Climate justice: the great multiplier

Pianist, saxophonist and singer performing at Union Chapel

A series of free music and discussion events at Union Chapel

“Climate change takes any problem you already had, any threat you were already under, and multiplies it. Climate change is not the great equaliser, it is the great multiplier” – Mary Annaise Hegla

‘Climate justice’ recognises that the climate emergency has been created by the same system that oppresses people and causes inequality. The effects of climate change worsen inequalities: those who are responsible for the majority of the causes of climate change are not the ones who suffer most of the effects. This programme of free events explores the impact of the climate emergency on justice issues and how we can respond.

Climate and colonialism today
Wednesday 2 November, 6.30pm
Union Chapel, 19b Compton Terrace, N1 2UN
The colonialist mindset can still be seen in the fast fashion industry, with people seen as workers to be exploited in hazardous conditions for little pay. Natural resources are polluted, and land is seen as a dumping ground for our waste.

In the fast fashion industry, only around 60 percent of clothes are sold. Of these items that are donated or sold second-hand, just ten to 20 percent will be bought. Everything else is waste. The exporting of waste clothes to foreign landfills has its roots in colonialism, with schemes starting in countries under British colonial rule and continuing today. Imported second-hand clothing prices-out local industry, and clothing landfill poses an environmental danger with a risk of fire and pollution.

To discuss the impact of the fast fashion industry on the climate and colonialism today, we’ll be joined by Bel Jacobs, former style editor to the Metro who, following the Rana Plaza disaster, became a campaigner on the climate emergency and the toxic fashion system.

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Climate and power abuse
Wednesday 7 December, 6.30pm
Union Chapel, 19b Compton Terrace, N1 2UN
Some multinational companies will do everything they can to silence protesters who are trying to protect their land. Indigenous activists and people of colour are more likely to face criminalisation, physical violence, and death.

In the Niger Delta region of Nigeria, local communities have suffered as their farmland and drinking water has been polluted by thousands of oil spills since Shell began operations. Protestors have been shot and thousands have had their homes burnt down. Nine people were hanged following their protests.

Nimmo Bassey, speaker at this event, is the co-founder of Environmental Rights Action, a Nigerian NGO which leads lawsuits against oil companies on behalf of many communities in Nigeria. Bassey co-ordinates Oilwatch International which mobilises communities to resist destructive oil and gas extraction.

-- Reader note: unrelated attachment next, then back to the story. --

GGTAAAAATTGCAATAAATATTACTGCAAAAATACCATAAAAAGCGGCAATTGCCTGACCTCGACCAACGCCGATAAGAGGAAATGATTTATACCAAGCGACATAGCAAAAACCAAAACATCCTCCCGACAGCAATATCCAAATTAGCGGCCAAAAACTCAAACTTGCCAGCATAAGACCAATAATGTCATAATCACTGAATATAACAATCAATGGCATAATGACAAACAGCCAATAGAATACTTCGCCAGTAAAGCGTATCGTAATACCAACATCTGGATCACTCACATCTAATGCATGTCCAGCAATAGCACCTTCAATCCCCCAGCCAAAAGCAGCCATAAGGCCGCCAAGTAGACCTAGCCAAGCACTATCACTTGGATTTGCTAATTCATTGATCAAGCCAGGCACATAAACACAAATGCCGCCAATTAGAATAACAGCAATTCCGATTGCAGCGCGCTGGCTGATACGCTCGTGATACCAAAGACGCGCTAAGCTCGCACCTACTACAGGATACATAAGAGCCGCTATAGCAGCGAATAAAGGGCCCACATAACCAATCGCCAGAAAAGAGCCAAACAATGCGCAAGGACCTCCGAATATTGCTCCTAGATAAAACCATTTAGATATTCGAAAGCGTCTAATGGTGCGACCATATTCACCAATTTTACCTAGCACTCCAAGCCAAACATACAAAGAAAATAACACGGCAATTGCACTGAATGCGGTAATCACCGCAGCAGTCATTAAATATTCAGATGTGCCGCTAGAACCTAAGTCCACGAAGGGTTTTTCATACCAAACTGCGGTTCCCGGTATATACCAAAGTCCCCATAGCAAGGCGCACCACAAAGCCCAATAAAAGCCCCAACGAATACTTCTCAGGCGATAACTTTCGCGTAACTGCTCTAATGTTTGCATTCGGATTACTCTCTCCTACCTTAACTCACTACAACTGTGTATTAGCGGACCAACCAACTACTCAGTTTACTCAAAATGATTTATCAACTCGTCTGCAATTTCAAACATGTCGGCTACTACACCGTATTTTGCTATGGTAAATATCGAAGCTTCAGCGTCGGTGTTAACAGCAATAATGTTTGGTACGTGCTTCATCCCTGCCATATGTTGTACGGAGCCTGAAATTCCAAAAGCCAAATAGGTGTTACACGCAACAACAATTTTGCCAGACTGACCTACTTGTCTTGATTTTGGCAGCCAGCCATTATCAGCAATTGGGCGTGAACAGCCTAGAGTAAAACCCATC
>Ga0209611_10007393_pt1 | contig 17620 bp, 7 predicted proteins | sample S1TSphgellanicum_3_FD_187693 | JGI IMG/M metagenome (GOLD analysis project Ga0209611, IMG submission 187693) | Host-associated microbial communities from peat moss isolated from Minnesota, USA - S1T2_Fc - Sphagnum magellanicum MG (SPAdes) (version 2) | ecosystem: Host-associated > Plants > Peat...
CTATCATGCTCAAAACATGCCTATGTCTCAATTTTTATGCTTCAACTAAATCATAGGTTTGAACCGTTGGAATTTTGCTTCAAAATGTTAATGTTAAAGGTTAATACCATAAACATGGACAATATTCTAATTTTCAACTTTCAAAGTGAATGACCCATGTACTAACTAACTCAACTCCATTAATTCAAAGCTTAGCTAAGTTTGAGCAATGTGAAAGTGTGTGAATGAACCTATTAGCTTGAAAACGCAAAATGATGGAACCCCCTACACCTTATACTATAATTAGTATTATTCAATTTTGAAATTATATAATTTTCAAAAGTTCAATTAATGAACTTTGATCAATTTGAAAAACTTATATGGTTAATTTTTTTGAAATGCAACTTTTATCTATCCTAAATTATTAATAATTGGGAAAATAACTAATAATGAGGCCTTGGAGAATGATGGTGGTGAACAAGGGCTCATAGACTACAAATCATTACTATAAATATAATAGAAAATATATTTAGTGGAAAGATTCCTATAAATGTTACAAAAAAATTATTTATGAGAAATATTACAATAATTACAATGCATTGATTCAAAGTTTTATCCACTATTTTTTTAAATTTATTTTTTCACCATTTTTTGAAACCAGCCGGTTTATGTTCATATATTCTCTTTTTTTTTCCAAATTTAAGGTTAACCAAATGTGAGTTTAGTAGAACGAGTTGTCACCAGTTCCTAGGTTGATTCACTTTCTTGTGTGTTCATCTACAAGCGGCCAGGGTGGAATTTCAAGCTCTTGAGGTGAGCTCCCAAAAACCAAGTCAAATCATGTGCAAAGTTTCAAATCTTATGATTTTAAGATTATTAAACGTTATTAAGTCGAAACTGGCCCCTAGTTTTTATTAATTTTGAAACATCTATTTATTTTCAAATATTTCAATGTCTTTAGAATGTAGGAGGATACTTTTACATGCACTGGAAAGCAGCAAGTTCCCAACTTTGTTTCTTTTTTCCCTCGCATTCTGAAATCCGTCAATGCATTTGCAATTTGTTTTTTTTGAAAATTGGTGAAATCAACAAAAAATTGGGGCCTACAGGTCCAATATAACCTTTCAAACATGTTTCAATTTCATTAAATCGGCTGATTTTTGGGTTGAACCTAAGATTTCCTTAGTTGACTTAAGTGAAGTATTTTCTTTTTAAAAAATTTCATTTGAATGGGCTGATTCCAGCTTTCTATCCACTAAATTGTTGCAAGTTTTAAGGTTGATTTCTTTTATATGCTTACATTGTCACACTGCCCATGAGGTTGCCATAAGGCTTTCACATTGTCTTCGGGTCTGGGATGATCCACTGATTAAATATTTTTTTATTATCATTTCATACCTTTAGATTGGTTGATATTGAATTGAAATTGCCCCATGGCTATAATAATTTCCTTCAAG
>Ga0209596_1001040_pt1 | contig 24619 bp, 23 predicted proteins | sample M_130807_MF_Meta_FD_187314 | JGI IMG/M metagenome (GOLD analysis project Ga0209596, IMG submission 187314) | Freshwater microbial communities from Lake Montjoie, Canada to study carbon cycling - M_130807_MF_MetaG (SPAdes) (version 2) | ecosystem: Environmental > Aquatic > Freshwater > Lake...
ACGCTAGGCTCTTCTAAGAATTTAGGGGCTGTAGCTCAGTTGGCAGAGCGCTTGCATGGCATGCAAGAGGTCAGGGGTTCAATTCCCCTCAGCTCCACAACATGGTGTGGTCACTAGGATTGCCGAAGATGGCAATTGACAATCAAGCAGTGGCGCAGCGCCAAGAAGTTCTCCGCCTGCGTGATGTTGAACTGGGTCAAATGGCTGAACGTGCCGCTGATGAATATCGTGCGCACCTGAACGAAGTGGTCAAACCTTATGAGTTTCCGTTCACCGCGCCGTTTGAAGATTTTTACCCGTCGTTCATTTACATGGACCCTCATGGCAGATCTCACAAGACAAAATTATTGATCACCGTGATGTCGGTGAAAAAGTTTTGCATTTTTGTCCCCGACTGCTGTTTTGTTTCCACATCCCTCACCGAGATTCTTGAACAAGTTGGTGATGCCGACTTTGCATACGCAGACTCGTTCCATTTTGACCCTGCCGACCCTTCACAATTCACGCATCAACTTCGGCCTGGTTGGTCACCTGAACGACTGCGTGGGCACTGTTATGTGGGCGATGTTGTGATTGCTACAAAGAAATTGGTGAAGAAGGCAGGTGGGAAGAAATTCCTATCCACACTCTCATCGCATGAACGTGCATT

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Climate and refugees
Wednesday 4 January 2023, 6.30pm
Union Chapel, 19b Compton Terrace, N1 2UN
The impacts of climate change can already be seen in places where rising temperatures threaten natural resources and create conditions where crops struggle to survive. Extreme weather events are becoming more common and cause at least 20 million people to leave their homes each year, with countries needing to adapt to a new spread of the population – or ‘internal displacement’. Where people need to cross borders, they are particularly vulnerable, as seeking refuge due to the climate is not protected under international law.

Dr Jin-ho Chung and Dr Bernardo Bolaños Guerra are researchers in climate migration. Dr Chung will be discussing internal displacement in Ethiopia and how cities like Addis Ababa are responding to the dual challenge of climate change and civil war. Dr Guerra will be discussing climate migration across borders in Central America and the legal status of climate refugees.

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Climate and gender inequality
Wednesday 1 February 2023, 6pm
Union Chapel, 19b Compton Terrace, N1 2UN
Women are disproportionately affected by climate change. They are more likely to work in jobs that are likely to be negatively affected by climate change, such as agriculture, but far less likely to be involved in decision-making about how to respond to this challenge, owning only 15 percent of the world’s land. Following climate-related disasters, it is girls who are most likely to be taken out of school and women who experience trafficking and gender-based violence.

Mwanahamisi Singano is senior policy lead at the Women’s Environment and Development Organisation, where she works to bring women’s voices into climate change policy making. She will discuss the impact of the patriarchy in creating the climate emergency and how we should respond. There will also be music from Mazzy Dee.

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